Striking absence of long-lasting effects of early color deprivation on monkey vision

Dev Psychobiol. 1990 Jul;23(5):441-8. doi: 10.1002/dev.420230506.


A monkey (Macaca fascicularis) spent its first three months under far red illumination that made color vision impossible. It developed normal spectral sensitivity. In the present study we examined two aspects of color vision that presumably reflect cortical connectivity. In the first part of this article we show that chromatic induction was also unaffected: a blue surrounding made a gray target appear to be yellow to the monkey. At five months of age, the deprived monkey did not readily use color to recognize objects, although it was able to do so if necessary. In the second part of this article we show that, as an adult, the monkey was quite willing to use color to categorize objects. We conclude that early color deprivation does not result in long lasting deficits in color vision.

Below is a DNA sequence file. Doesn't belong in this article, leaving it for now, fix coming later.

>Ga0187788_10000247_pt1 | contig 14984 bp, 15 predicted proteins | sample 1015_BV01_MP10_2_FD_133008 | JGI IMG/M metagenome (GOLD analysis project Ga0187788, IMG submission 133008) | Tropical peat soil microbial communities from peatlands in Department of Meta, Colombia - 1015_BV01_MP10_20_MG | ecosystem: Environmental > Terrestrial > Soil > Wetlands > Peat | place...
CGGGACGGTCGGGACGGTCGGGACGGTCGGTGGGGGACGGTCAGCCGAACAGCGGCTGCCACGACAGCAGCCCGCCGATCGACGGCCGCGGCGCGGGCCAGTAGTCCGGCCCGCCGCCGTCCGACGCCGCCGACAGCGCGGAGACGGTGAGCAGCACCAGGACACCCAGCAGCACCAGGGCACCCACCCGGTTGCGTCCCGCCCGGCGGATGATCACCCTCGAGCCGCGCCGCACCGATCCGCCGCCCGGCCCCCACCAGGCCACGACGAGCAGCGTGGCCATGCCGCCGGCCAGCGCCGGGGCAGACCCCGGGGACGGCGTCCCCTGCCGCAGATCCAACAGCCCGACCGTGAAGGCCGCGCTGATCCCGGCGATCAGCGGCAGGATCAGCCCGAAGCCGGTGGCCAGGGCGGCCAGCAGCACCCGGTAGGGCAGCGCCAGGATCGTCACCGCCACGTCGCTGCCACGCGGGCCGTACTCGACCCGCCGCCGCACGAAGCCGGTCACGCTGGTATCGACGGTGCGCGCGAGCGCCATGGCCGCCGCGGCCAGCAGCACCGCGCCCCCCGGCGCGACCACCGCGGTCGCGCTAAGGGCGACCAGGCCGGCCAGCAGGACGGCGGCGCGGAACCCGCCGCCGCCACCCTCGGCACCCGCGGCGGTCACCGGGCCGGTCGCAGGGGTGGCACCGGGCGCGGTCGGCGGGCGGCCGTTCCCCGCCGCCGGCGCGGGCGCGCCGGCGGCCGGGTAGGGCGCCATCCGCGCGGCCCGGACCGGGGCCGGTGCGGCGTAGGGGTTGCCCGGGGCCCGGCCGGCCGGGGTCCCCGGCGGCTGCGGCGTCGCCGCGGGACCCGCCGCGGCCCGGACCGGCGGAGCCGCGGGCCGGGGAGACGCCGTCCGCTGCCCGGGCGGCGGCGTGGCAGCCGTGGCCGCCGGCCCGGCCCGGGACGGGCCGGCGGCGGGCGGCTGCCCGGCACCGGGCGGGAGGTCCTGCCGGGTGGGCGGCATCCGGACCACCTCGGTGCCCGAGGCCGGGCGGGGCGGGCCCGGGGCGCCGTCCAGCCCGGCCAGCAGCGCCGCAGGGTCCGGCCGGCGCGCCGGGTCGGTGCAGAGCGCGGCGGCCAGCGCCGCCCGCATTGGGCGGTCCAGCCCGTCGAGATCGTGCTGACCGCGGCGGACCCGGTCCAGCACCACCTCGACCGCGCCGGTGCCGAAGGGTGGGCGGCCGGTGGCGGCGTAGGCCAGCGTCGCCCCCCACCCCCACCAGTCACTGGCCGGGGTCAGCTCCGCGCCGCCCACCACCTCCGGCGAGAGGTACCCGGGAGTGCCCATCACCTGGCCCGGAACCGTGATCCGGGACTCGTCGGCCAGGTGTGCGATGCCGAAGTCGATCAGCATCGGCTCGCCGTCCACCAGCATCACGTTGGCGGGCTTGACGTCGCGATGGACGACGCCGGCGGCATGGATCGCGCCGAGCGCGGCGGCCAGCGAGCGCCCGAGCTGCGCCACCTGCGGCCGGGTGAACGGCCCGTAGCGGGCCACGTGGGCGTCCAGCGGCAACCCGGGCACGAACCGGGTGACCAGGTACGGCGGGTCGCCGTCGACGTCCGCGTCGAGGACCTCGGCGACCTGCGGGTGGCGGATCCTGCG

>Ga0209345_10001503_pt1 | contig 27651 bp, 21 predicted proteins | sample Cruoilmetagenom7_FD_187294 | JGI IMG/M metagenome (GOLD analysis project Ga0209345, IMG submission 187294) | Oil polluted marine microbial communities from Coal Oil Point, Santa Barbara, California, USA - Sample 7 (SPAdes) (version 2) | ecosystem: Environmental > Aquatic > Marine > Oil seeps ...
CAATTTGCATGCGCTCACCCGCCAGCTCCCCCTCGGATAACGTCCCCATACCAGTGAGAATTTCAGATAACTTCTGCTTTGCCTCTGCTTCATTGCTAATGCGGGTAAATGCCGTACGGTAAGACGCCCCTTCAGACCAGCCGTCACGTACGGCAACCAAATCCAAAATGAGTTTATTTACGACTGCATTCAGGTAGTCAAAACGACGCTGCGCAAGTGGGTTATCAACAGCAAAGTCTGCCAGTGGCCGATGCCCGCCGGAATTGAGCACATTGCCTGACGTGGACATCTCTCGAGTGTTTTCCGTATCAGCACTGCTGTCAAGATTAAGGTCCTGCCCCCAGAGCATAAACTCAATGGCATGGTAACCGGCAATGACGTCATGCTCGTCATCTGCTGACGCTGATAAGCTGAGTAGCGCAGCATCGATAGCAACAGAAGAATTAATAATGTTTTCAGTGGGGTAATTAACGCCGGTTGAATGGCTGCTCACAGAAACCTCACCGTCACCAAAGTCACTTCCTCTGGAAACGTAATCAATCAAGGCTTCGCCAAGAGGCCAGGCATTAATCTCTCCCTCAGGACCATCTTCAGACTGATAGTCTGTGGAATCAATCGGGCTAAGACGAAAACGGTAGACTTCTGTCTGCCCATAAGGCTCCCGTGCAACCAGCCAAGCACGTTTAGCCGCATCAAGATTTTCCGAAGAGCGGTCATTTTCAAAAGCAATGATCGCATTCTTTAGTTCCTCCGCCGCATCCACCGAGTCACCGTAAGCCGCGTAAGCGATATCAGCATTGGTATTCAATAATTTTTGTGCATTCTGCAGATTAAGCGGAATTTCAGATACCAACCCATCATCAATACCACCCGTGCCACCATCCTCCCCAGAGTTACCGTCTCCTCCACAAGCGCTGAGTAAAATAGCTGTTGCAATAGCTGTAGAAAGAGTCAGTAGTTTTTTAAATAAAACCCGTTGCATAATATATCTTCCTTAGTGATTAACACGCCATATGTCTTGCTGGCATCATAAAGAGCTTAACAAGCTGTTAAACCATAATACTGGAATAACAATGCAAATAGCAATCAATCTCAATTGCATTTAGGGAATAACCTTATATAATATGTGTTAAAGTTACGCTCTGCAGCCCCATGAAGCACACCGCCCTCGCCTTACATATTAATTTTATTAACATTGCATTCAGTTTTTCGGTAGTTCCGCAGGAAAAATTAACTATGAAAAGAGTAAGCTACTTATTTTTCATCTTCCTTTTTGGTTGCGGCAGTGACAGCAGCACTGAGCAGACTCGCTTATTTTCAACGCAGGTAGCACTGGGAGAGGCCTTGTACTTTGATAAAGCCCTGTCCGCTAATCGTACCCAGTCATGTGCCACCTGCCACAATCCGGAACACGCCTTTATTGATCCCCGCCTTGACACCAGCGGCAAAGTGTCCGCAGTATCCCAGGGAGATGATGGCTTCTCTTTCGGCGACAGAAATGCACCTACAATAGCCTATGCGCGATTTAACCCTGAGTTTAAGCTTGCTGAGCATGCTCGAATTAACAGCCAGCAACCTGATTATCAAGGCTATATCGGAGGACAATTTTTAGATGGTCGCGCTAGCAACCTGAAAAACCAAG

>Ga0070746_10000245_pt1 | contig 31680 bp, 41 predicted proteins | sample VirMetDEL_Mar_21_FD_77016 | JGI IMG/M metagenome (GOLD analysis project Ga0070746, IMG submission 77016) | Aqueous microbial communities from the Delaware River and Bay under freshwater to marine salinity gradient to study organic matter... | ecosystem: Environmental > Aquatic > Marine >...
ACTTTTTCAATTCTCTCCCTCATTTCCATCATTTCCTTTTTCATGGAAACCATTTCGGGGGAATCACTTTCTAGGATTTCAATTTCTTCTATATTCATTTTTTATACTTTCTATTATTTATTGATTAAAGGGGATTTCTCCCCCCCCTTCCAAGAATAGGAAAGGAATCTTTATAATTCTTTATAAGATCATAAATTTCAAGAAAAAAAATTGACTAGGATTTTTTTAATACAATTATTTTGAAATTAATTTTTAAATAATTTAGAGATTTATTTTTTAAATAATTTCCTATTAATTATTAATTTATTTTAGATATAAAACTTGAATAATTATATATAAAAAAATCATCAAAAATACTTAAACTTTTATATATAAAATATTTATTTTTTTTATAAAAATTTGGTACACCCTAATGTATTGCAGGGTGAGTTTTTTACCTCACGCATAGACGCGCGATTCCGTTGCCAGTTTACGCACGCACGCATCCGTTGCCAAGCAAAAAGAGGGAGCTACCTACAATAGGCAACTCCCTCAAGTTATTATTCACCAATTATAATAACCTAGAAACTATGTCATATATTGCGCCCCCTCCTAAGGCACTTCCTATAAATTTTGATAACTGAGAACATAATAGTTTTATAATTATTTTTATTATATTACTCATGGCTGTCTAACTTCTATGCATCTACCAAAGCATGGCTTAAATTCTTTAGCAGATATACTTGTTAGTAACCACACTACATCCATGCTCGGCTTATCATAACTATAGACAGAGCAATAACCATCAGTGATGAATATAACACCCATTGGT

Publication types

  • Research Support, Non-U.S. Gov't

MeSH terms

  • Aging / psychology*
  • Animals
  • Attention
  • Color Perception*
  • Discrimination Learning*
  • Macaca fascicularis
  • Orientation
  • Pattern Recognition, Visual
  • Sensory Deprivation*
  • Size Perception
  • Social Environment